Who Says No

People at various points in the ideological spectrum have pointed out it’s a little odd to see conservatives objecting to the idea of the government deciding what medical procedures ought not to be covered, when they’re apparently okay with insurance companies deciding what procedures ought not be covered, or with people not being able to afford procedures because they lack good insurance. However, it strikes me this difference may actually make a fair amount of sense, both for some pragmatic reasons and some emotional/ideological ones.

Pragmatically:

There are lots of insurance companies, and when polled people often rate their own pretty high. So many people may not expect to ever have problems with their own insurance companies refusing to cover something vital. However, people (conservatives especially) don’t tend to trust the government very much, and there’s only one. So people who hear about insurance company problems can tell themselves (rightly or wrong) “It won’t happen to me.” But if the government decides to block something, everyone knows it will effect him.

With insurance companies paying for care, one can always try to use public shame (driving away customers) or lawsuits, or government regulation to make them provide some service you think they owe you — however if the government is making those decisions people are probably more skeptical of their ability to appeal to the government to get the government to reverse its decision on something. (Most people have experienced this with disputing a cop’s version of a traffic stop, or trying to get an appeal through the IRS. It’s not easy.)

It’s often slow to get government programs to change rules even when it could save them money — while private enterprises have more obvious incentive to do this. For example, my mom and her parents recently struggled with a rule in my grandfather’s veteran’s benefits that they would only cover a stay at a rehabilitation facility after a stroke if he’d been in the hospital for at least three days first. This despite his doctor insisting he didn’t need to be in the hospital three days, he was ready to be discharged so long as he could get rehabilitative care.

Emotionally/Ideologically:

Conservatives at least (liberals seem to have a greater tendency to be deterministic about these things) tend to figure that since insurance is something you buy that if it doesn’t cover what you want you could always buy something else. The government saying “that’s not covered” simple feels more final to people.

Upsetting as they may be at times, your insurance company in some sense works for you. American consumers have a strong sense of their rights as consumers. (If you doubt this, try getting service at a business in the UK and note the difference.) Few people manage to feel that the government works for them. It does, after all, have the power to arrest your or fine you if you get out of line. Most people would rather fight a customer service rep than “fight city hall”.

People prefer making hard choices themselves — even if it’s not much of a “choice”. “There’s a very experimental treatment available, but the chances of success are low and I don’t want to bankrupt by family” has a certain nobility to it. It sounds like you faced a hard choice and did the stoic thing. “There’s an experimental treatment available, but a government panel decided that it didn’t provide sufficient increase in life expectancy so it’s not available in this country,” sounds like the system stuck it to you. (This is probably one of the biggest emotional differences between conservatives and liberals on the issue, since it seems that many liberals feel like it’s being stuck to them by the system when a company won’t sell them something affordability, but consider the government to be an “us” with only the common good in mind rather than a “them” mostly interested in itself.)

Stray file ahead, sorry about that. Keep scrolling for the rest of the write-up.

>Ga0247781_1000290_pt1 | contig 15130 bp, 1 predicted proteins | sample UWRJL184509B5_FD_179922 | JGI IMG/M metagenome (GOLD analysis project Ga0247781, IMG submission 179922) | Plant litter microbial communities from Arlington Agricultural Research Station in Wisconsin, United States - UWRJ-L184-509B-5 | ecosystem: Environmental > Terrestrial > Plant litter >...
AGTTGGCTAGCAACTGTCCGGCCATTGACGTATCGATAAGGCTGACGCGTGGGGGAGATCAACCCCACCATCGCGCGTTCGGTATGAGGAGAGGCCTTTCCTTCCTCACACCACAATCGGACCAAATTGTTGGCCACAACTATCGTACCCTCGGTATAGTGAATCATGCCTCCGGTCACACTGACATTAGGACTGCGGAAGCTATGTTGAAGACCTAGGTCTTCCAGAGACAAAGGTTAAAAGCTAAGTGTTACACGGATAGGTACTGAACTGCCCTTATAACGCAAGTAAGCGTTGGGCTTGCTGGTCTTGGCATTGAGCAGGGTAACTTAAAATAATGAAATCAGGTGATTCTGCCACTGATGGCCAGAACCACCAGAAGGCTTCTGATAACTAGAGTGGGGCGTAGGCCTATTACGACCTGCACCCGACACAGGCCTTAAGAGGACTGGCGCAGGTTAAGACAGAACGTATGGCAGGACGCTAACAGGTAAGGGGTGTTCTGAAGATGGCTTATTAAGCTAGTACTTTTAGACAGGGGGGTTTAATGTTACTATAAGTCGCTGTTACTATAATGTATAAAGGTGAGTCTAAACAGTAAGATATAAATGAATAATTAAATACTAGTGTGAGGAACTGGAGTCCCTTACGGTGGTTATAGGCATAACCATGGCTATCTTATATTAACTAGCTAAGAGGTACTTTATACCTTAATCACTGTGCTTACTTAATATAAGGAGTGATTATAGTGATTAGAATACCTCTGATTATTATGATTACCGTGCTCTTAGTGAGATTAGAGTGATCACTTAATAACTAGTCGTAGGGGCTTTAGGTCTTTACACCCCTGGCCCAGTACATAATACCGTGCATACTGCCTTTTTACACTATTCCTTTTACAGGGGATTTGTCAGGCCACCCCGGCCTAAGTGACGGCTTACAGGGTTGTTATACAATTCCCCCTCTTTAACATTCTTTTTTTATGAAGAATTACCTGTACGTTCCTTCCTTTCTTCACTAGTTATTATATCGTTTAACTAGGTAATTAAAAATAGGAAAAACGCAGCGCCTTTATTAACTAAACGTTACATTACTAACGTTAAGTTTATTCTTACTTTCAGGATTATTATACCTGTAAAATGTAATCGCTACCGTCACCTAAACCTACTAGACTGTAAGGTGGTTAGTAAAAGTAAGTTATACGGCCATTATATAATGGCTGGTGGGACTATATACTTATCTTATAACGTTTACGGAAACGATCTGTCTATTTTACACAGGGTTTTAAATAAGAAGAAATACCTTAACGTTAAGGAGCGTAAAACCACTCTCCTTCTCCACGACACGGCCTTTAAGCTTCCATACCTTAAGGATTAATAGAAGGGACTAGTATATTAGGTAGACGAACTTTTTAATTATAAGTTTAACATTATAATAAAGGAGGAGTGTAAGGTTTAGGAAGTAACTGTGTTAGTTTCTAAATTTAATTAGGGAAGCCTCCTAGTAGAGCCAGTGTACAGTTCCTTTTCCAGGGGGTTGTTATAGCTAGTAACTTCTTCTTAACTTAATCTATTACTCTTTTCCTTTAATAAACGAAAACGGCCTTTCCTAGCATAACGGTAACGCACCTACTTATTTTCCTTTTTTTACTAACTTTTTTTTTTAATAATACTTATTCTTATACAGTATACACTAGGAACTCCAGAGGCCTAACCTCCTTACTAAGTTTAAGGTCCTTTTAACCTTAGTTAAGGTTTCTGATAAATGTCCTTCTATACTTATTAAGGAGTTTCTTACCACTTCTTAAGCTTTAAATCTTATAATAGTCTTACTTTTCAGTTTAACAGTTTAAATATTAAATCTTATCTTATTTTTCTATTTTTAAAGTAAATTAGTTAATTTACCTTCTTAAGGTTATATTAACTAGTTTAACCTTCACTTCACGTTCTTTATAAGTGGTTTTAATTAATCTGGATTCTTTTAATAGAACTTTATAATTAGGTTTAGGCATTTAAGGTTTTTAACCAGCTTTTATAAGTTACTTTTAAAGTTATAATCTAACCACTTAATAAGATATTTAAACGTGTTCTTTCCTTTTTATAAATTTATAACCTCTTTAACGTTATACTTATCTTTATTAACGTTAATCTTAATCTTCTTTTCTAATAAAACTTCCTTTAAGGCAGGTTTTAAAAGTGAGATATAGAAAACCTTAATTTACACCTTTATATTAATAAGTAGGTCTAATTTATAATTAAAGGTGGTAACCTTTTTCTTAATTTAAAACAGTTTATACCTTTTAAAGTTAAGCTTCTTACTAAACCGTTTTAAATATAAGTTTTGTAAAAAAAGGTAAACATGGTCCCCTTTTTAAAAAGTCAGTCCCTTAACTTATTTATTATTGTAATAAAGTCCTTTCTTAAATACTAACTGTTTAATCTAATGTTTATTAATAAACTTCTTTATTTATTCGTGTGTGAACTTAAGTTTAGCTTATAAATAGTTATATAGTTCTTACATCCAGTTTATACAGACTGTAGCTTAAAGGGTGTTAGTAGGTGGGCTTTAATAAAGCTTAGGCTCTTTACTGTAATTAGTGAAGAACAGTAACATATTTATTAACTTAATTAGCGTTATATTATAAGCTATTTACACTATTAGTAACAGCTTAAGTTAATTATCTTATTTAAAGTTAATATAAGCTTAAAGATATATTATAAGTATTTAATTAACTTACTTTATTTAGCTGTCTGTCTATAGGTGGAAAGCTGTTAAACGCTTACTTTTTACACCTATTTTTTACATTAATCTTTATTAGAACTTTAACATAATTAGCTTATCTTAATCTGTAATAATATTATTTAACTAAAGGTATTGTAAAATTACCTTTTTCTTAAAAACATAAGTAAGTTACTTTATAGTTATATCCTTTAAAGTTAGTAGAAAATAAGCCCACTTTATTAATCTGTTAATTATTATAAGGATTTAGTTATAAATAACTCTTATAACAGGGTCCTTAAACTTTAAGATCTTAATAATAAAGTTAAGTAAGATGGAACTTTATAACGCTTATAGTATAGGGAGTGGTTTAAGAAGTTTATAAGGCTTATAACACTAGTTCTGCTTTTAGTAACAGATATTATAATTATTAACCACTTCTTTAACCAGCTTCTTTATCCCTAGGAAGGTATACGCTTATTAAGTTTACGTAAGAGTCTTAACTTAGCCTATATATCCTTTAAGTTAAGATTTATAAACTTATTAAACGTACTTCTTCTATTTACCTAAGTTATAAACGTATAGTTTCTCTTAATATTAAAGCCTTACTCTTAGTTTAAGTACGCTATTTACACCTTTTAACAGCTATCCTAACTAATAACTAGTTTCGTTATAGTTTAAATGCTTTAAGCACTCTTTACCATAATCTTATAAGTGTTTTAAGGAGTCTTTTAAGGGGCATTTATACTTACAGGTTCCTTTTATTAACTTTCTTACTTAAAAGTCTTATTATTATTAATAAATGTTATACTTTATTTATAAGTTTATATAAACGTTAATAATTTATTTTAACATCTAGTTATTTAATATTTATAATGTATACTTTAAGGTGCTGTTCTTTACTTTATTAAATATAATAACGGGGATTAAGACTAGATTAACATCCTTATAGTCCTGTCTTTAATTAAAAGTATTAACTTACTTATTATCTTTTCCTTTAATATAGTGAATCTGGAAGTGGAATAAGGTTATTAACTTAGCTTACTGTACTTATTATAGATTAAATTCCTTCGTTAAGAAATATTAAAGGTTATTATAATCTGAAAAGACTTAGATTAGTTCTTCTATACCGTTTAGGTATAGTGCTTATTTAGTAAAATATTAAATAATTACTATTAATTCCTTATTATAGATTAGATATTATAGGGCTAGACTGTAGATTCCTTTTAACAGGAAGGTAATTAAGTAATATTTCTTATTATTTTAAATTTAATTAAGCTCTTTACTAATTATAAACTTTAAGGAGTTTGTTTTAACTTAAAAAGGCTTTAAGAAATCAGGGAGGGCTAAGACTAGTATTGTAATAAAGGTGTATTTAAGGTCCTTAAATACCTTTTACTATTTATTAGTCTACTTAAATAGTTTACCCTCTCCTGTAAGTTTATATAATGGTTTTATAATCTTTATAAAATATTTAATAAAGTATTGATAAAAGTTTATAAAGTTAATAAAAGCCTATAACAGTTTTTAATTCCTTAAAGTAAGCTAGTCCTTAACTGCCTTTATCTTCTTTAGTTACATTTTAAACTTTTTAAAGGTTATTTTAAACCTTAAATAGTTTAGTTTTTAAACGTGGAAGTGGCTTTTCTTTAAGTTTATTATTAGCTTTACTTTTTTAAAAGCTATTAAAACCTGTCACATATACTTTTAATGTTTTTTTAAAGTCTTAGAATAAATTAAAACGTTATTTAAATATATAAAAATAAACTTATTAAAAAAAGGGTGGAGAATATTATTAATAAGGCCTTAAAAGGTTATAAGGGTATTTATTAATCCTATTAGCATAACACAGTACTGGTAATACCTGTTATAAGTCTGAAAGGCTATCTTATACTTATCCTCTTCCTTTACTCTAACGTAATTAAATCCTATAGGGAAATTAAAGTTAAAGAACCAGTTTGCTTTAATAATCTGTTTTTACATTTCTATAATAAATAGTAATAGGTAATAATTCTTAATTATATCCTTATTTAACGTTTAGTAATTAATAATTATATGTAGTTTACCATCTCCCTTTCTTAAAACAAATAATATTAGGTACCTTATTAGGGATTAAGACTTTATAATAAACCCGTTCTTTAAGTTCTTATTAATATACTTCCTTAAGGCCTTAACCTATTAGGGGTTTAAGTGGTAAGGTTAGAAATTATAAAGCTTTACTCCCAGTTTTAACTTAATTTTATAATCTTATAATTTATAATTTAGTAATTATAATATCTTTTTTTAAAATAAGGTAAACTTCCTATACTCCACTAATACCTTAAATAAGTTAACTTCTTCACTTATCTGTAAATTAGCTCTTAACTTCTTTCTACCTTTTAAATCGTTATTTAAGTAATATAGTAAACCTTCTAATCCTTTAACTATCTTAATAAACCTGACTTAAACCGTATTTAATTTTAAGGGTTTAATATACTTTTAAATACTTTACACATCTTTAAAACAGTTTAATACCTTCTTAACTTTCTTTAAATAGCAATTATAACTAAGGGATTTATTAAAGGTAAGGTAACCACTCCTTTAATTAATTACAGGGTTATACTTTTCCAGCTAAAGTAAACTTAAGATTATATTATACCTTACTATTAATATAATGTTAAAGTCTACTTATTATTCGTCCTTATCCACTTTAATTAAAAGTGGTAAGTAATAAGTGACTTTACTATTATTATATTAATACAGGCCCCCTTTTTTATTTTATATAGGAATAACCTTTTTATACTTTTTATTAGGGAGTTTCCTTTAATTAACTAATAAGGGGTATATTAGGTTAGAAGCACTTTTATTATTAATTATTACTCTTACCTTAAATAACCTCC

6 Responses to Who Says No

  • Jay Anderson says:

    Mark Steyn:

    http://corner.nationalreview.com/post/?q=YmI3YzBjMTI4NDVjMjViMThjM2VhMzQwYjY4YjdkODE=

    Right now, if I want a hip replacement, it’s between me and my doctor; the government does not have a seat at the table. The minute it does, my hip’s needs are subordinate to national hip policy, which in turn is subordinate to macro budgetary considerations.

    ***
    You’re accepting that the state has jurisdiction over your hip, and your knee, and your prostate and everything else. And once you accept that proposition the fellows who get to make the “ruling” are, ultimately, a death panel. Usually, they call it something nicer — literally, like Britain’s National Institute for Clinical Excellence (NICE).

    ***
    After my weekend column recounted the experience of a recent British visitor of mine, I received an e-mail from a gentleman in Glasgow who cannot get an x-ray for his back — because he has no sovereignty over his back. His back is merely part of the overall mass of Scottish backs, to which a government budget has been allocated, but alas one which does not run to x-rays.

    Government “panels” making “rulings” over your body: Acceptance of that concept is what counts.

  • S.B. says:

    After my weekend column recounted the experience of a recent British visitor of mine, I received an e-mail from a gentleman in Glasgow who cannot get an x-ray for his back — because he has no sovereignty over his back.

    See, I’m instinctively opposed to greater government involvement, but I can’t see it ever happening in America. X-rays aren’t that expensive, and he would always be able to buy an X-ray on his own dime. X-rays aren’t that expensive. It’s not a conservative principle to demand that government welfare programs pay for everything imaginable.

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